All of the votes from the November 8, 2016, election haven’t been tallied yet, but Massachusetts voters overwhelmingly approved Question 3, which phases out “extreme methods of farm animal confinement.” The ballot resolution makes it unlawful “for a business owner or operator to knowingly engage in the sale” within Massachusetts of “any shell egg which is produced by a hen that was confined in a cruel manner.
“Confined in a cruel manner means confined so as to prevent a covered animal from lying down, standing up, fully extending the animal’s limbs or turning around freely.” The act defines different types of enclosures as including “battery cage, enriched cage or colony cage.” Fully extending the animal’s limbs means is defined as requiring 1.5 usable square feet of floor space per laying hen.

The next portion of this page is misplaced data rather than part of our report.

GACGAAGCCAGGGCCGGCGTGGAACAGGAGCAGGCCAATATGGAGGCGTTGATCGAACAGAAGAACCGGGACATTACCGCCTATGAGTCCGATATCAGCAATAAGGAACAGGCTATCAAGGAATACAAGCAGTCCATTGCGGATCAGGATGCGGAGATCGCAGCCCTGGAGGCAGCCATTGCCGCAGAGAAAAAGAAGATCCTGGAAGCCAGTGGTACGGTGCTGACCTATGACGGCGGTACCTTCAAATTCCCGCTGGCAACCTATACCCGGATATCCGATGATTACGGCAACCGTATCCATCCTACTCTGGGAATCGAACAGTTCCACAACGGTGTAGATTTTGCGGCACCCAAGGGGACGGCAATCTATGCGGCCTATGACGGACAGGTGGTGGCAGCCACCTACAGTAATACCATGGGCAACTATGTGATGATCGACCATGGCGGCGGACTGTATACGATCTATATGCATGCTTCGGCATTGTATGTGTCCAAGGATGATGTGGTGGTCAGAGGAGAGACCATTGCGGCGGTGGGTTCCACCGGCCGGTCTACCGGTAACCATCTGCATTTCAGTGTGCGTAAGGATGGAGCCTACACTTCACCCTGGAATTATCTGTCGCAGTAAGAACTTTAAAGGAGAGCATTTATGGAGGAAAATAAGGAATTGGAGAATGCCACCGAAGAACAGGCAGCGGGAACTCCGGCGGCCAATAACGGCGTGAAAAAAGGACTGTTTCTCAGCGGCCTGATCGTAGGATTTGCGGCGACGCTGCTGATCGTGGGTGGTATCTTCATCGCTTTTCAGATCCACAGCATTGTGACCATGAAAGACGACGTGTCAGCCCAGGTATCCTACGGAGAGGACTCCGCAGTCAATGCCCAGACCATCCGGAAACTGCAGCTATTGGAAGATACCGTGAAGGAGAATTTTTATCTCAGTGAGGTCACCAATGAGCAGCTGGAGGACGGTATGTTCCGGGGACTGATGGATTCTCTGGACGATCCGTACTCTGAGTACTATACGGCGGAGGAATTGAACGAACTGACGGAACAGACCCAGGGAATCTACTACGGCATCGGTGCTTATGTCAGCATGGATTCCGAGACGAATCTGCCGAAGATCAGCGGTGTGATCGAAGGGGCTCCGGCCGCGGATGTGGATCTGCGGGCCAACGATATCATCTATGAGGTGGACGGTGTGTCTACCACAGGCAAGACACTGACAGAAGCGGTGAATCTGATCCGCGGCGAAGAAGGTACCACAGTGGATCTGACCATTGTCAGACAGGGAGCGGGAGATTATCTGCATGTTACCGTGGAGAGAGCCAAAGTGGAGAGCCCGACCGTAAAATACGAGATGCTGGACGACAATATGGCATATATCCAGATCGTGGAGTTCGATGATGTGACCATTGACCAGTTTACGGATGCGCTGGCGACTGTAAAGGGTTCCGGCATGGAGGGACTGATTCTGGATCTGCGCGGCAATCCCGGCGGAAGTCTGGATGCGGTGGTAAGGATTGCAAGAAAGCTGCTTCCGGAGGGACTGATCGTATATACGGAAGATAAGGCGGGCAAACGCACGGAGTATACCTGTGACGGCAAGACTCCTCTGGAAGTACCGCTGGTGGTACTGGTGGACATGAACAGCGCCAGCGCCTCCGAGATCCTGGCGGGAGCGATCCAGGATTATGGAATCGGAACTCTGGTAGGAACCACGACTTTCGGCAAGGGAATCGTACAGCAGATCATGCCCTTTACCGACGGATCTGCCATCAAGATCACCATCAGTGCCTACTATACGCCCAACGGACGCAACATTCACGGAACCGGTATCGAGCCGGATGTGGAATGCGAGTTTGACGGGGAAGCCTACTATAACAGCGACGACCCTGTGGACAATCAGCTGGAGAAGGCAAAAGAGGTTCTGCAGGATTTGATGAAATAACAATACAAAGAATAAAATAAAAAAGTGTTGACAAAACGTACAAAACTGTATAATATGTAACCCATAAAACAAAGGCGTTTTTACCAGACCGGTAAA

But, nothing specifically says that the birds must be housed in a cage-free environment.
The Attorney General of Massachusetts is charged with promulgating rules and regulations for implementation of the law by January 1, 2020, and the act will take effect on January 1, 2022. Unless the Attorney General interprets this act as requiring cage-free housing, I see the Massachusetts egg market joining California as one that allows cage-produced eggs from hens given more space per bird than is the industry norm at this time. However, if the cage-free purchase pledges from retailers and foodservice outlets are acted upon, many of which have 2025 as their promise dates, then one would expect that by 2022 a lot of Massachusetts eggs would be cage free.
Based on 2015 census figures and the U.S. average per capita consumption over the past five years and assuming that one-third of egg consumption is in egg products, it takes about 4.8 million hens to satisfy the shell egg needs of Massachusetts.